The journey into music was an incredibly rapid one for Southern California’s emo, punk quartet Movements. After just one gig together the group found themselves signed to a deal with Fearless Records, who have also featured bands such as At The Drive-In, August Burns Red, Motionless In White and Piece The Veil on their roster.
Looking back one those embryonic days of the band frontman Patrick Miranda told J.A.M, “we all felt there was something special about the band and potential to go far, but we never imagined that we would be signed so soon or start touring the world as soon as we did.”
Despite only having a set of four original songs prepared for the show the band obviously captured the labels attention. This ability to captivate audiences stems from Miranda’s drive to create songs which generate a deeper emotional response than usual.
“For me writing music is deeply personal and even therapeutic in a way,” he explained. “I’ve always connected with really emotional music and music that is on the depressing side. It is what has always made me feel the happiest because of the sense of solidarity you get by realising you’re not alone in your struggles.”
Obviously by taking such an emotionally charged path when creating their own music it can be tough to spend hours writing and recording in a studio.
“It becomes extremely emotionally overwhelming. When we finished Feel Something I had to take some time to myself because I was so drained physically and emotionally that I felt empty.”
One song in particular that Miranda has found incredibly “overwhelming” is their single Deadly Dull which explores a rather uncommon topic in music, Alzheimer’s Disease.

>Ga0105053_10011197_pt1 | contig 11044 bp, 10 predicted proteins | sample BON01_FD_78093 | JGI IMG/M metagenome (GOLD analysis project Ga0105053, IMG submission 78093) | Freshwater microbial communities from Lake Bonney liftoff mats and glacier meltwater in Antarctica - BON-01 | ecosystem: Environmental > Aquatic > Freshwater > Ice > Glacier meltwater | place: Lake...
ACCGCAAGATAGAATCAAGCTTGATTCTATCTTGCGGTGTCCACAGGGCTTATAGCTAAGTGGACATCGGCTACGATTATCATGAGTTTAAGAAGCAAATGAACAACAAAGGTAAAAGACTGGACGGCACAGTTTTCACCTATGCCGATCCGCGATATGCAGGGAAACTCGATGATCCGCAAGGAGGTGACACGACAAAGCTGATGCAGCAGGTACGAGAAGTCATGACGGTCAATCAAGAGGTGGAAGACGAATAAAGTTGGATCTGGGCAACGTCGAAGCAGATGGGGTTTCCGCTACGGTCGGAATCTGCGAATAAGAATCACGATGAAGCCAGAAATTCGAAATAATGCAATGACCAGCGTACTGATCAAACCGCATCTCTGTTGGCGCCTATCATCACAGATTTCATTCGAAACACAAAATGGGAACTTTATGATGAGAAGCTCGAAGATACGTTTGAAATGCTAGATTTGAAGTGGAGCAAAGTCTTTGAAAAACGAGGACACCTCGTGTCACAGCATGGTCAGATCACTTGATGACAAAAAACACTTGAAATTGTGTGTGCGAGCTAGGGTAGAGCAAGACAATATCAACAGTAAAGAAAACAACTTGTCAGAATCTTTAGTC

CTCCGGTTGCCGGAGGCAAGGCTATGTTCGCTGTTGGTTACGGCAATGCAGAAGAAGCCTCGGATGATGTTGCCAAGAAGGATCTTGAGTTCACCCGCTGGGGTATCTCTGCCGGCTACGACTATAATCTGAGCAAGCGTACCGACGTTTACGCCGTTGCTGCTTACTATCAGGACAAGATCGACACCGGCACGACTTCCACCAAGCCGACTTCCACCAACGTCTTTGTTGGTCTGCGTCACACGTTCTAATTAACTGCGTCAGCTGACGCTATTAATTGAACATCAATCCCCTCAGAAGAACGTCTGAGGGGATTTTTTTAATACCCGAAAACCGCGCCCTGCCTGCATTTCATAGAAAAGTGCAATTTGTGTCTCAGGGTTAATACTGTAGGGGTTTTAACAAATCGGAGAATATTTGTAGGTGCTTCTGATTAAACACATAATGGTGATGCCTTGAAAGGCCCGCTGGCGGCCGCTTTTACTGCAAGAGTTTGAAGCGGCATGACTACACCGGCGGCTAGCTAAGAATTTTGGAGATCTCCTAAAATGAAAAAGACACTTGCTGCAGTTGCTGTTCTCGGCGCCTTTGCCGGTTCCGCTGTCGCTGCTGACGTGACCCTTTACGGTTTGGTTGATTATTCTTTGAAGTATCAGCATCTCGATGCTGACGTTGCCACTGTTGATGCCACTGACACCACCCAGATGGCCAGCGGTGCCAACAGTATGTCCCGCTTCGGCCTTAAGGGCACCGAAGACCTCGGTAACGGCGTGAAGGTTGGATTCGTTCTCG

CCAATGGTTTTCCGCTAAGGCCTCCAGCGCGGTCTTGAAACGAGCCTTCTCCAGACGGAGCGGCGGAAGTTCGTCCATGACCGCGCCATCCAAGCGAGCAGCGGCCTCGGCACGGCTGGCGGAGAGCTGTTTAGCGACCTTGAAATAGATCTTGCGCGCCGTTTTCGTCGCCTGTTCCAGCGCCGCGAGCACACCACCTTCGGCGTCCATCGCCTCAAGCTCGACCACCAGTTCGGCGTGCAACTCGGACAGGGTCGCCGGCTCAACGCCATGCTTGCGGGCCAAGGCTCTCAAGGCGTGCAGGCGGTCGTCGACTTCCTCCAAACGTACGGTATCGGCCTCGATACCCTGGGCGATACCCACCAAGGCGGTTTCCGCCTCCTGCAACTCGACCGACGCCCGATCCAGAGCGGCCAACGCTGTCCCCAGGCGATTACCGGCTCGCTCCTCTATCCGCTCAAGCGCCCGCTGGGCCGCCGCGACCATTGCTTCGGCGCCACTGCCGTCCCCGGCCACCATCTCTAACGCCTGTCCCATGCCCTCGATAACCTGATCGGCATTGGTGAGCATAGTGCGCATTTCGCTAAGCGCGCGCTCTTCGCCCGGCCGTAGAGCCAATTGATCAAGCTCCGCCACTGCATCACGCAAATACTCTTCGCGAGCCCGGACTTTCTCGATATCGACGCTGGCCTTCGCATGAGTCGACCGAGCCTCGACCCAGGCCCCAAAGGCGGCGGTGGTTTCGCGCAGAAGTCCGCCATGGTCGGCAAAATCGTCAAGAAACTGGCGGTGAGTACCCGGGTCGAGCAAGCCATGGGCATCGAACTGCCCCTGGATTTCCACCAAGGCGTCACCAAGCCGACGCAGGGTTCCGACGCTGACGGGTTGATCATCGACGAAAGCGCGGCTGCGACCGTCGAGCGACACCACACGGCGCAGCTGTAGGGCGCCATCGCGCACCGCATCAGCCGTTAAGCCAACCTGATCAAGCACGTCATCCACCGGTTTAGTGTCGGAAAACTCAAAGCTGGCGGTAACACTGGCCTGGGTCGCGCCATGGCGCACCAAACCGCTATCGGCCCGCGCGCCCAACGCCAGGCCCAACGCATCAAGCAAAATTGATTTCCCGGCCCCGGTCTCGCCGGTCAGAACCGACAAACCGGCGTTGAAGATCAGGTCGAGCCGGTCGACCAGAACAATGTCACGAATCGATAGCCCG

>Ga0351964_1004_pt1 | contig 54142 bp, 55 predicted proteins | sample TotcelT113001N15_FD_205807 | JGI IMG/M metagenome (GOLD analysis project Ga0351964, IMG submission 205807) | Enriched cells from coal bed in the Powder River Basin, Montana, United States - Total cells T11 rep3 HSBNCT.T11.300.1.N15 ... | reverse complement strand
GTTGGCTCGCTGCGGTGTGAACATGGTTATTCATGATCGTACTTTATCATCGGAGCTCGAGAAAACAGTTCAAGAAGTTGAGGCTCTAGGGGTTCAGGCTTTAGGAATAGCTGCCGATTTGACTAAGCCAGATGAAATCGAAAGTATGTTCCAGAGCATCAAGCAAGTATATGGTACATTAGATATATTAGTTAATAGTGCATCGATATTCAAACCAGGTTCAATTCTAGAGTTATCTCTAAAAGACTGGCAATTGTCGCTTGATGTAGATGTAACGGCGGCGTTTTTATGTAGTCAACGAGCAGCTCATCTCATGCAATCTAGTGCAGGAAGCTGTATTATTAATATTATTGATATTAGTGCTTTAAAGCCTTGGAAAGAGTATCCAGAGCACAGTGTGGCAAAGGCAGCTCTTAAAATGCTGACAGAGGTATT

“Alzheimer’s is honestly the hardest thing I’ve ever seen anybody go through,” said Miranda, “It’s even worse when I think about that possibly being me or my parents one day, that’s honestly terrifying.”
Deadly Dull was inspired when Miranda witnessed firsthand his girlfriend’s grandfather suffer through the diseases effects.
“When his wife died, he was distraught, screaming, and crying. Twenty minutes later, he didn’t know she died. He keeps asking to see her. The family tells him that she’s gone, because he doesn’t remember. That crushes me. Every time, he gets sad, cries, goes outside, and sits on the back porch and doesn’t talk to anybody. He goes to bed, it’s all erased, and he wakes up with the same questions. I wanted to tell that story.”
Thankfully though Miranda is able to use the live show, which will be headed to Wollongong In August, as a moment to draw on the energy of the audience to recharge.
“I actually feel way more pumped up and happy after live shows because again there’s that solidarity and camaraderie that allows you to take negative emotions and turn them into something beautiful, which to me is amazing.”
Aug 28. UOW Uni Bar.
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